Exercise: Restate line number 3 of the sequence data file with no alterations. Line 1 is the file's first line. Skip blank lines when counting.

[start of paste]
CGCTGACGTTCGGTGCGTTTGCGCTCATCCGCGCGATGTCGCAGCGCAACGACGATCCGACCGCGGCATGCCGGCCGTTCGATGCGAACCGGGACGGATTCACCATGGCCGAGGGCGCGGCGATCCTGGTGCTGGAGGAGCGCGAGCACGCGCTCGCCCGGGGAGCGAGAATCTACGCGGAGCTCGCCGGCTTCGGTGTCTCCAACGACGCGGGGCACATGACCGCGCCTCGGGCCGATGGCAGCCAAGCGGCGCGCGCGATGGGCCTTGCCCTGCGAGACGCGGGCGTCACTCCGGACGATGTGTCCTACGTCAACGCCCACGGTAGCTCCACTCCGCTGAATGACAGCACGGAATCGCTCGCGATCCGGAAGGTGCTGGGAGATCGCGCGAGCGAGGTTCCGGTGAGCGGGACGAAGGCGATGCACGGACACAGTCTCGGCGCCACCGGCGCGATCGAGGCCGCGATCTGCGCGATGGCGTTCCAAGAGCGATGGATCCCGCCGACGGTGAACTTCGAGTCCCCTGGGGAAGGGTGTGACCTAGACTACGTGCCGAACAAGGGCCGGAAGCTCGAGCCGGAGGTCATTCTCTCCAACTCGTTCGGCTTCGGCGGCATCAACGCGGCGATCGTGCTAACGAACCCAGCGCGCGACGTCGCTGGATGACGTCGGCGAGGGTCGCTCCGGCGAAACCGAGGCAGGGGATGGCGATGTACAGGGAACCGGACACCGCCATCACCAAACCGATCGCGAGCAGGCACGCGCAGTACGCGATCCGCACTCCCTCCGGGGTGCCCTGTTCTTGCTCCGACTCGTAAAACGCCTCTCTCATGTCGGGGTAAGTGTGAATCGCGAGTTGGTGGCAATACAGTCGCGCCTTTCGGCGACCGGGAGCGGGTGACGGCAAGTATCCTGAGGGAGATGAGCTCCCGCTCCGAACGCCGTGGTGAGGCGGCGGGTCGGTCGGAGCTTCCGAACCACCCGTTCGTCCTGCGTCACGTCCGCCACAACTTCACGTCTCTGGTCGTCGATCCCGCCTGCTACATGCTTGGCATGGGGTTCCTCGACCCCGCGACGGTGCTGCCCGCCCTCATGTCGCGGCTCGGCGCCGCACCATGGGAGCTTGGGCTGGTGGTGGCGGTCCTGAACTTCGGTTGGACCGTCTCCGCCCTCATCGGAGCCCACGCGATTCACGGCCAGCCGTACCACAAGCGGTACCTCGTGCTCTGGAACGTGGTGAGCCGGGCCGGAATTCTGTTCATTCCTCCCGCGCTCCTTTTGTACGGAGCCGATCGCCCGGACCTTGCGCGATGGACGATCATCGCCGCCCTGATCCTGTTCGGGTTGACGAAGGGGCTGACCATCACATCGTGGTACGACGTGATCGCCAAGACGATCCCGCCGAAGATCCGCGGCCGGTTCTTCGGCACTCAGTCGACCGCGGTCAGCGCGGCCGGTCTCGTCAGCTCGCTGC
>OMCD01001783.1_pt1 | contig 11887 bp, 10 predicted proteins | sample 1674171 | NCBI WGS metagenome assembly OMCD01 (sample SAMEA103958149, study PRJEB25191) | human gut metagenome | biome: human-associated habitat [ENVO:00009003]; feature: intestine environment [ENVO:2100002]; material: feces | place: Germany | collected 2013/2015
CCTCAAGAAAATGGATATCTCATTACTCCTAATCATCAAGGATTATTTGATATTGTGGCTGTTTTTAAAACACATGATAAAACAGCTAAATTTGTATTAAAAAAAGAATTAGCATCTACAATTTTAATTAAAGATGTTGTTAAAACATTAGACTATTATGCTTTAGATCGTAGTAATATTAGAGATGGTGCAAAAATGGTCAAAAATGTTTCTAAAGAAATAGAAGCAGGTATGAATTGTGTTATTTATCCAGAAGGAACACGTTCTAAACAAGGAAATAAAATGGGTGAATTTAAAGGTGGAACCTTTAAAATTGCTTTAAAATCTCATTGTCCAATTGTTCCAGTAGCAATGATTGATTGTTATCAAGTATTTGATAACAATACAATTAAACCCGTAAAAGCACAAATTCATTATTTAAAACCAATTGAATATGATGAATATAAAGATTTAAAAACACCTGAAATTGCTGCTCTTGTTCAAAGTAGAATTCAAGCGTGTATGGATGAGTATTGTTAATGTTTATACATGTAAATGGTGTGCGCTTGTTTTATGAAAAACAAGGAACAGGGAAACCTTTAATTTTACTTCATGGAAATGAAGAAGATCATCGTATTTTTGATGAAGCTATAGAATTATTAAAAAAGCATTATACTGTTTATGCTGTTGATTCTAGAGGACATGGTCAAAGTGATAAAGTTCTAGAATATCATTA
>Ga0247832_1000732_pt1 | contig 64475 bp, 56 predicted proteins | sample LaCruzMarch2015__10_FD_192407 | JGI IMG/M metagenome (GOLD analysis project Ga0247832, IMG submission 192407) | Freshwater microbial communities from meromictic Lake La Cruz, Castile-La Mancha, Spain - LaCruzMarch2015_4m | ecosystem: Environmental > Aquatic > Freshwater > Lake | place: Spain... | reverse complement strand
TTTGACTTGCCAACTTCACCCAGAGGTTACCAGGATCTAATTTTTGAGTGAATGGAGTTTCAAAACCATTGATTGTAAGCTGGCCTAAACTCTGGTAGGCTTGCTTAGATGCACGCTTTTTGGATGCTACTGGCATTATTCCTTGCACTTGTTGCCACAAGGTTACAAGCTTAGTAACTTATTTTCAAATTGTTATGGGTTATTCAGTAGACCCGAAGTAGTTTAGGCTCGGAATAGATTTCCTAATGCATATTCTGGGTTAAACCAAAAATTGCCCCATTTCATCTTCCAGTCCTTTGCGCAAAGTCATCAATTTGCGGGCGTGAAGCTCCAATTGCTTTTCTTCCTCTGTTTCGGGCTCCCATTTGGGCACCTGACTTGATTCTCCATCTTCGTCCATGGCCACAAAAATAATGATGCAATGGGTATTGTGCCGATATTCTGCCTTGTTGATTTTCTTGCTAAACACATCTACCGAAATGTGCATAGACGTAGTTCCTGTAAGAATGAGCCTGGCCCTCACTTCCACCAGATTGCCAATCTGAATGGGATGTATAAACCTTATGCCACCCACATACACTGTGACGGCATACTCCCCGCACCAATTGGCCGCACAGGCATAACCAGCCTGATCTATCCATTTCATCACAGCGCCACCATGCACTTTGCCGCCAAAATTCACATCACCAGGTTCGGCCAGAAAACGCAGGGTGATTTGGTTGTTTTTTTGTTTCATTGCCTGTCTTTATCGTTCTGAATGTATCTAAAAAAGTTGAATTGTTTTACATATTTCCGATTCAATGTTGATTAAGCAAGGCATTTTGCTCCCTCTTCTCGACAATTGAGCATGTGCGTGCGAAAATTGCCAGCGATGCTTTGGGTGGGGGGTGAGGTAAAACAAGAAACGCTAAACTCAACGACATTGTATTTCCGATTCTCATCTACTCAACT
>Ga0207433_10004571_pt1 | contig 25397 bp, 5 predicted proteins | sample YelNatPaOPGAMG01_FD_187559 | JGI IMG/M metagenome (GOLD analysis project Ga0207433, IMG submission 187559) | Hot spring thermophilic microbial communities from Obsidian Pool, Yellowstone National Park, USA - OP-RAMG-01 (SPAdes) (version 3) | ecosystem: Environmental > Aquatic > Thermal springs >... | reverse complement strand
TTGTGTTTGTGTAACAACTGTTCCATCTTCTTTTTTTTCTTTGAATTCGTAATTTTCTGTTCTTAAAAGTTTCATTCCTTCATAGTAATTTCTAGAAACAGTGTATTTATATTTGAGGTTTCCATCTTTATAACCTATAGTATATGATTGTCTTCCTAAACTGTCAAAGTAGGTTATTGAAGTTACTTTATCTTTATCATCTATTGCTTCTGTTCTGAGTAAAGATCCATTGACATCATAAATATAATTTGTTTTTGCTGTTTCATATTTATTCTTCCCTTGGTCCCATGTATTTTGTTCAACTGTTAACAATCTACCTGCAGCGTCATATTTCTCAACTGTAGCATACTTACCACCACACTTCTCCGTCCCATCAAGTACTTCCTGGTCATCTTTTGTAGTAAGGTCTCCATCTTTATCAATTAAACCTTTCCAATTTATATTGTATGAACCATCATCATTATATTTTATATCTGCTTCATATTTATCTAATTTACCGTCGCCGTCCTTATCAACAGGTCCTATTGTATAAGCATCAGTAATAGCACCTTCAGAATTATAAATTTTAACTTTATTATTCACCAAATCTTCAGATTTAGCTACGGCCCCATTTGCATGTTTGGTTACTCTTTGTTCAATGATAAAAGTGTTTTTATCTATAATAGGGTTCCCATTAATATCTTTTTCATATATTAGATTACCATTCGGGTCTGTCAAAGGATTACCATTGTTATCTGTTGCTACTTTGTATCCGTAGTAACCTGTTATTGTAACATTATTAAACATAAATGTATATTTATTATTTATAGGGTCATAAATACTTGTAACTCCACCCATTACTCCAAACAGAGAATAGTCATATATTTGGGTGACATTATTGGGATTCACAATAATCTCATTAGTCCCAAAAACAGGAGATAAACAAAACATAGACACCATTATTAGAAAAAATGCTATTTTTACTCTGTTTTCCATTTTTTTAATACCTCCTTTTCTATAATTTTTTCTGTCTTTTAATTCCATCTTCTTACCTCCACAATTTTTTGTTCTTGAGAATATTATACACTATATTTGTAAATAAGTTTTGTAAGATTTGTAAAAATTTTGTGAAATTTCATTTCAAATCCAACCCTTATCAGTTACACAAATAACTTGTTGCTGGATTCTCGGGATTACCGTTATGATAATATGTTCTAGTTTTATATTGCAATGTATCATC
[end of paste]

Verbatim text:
CCTCAAGAAAATGGATATCTCATTACTCCTAATCATCAAGGATTATTTGATATTGTGGCTGTTTTTAAAACACATGATAAAACAGCTAAATTTGTATTAAAAAAAGAATTAGCATCTACAATTTTAATTAAAGATGTTGTTAAAACATTAGACTATTATGCTTTAGATCGTAGTAATATTAGAGATGGTGCAAAAATGGTCAAAAATGTTTCTAAAGAAATAGAAGCAGGTATGAATTGTGTTATTTATCCAGAAGGAACACGTTCTAAACAAGGAAATAAAATGGGTGAATTTAAAGGTGGAACCTTTAAAATTGCTTTAAAATCTCATTGTCCAATTGTTCCAGTAGCAATGATTGATTGTTATCAAGTATTTGATAACAATACAATTAAACCCGTAAAAGCACAAATTCATTATTTAAAACCAATTGAATATGATGAATATAAAGATTTAAAAACACCTGAAATTGCTGCTCTTGTTCAAAGTAGAATTCAAGCGTGTATGGATGAGTATTGTTAATGTTTATACATGTAAATGGTGTGCGCTTGTTTTATGAAAAACAAGGAACAGGGAAACCTTTAATTTTACTTCATGGAAATGAAGAAGATCATCGTATTTTTGATGAAGCTATAGAATTATTAAAAAAGCATTATACTGTTTATGCTGTTGATTCTAGAGGACATGGTCAAAGTGATAAAGTTCTAGAATATCATTA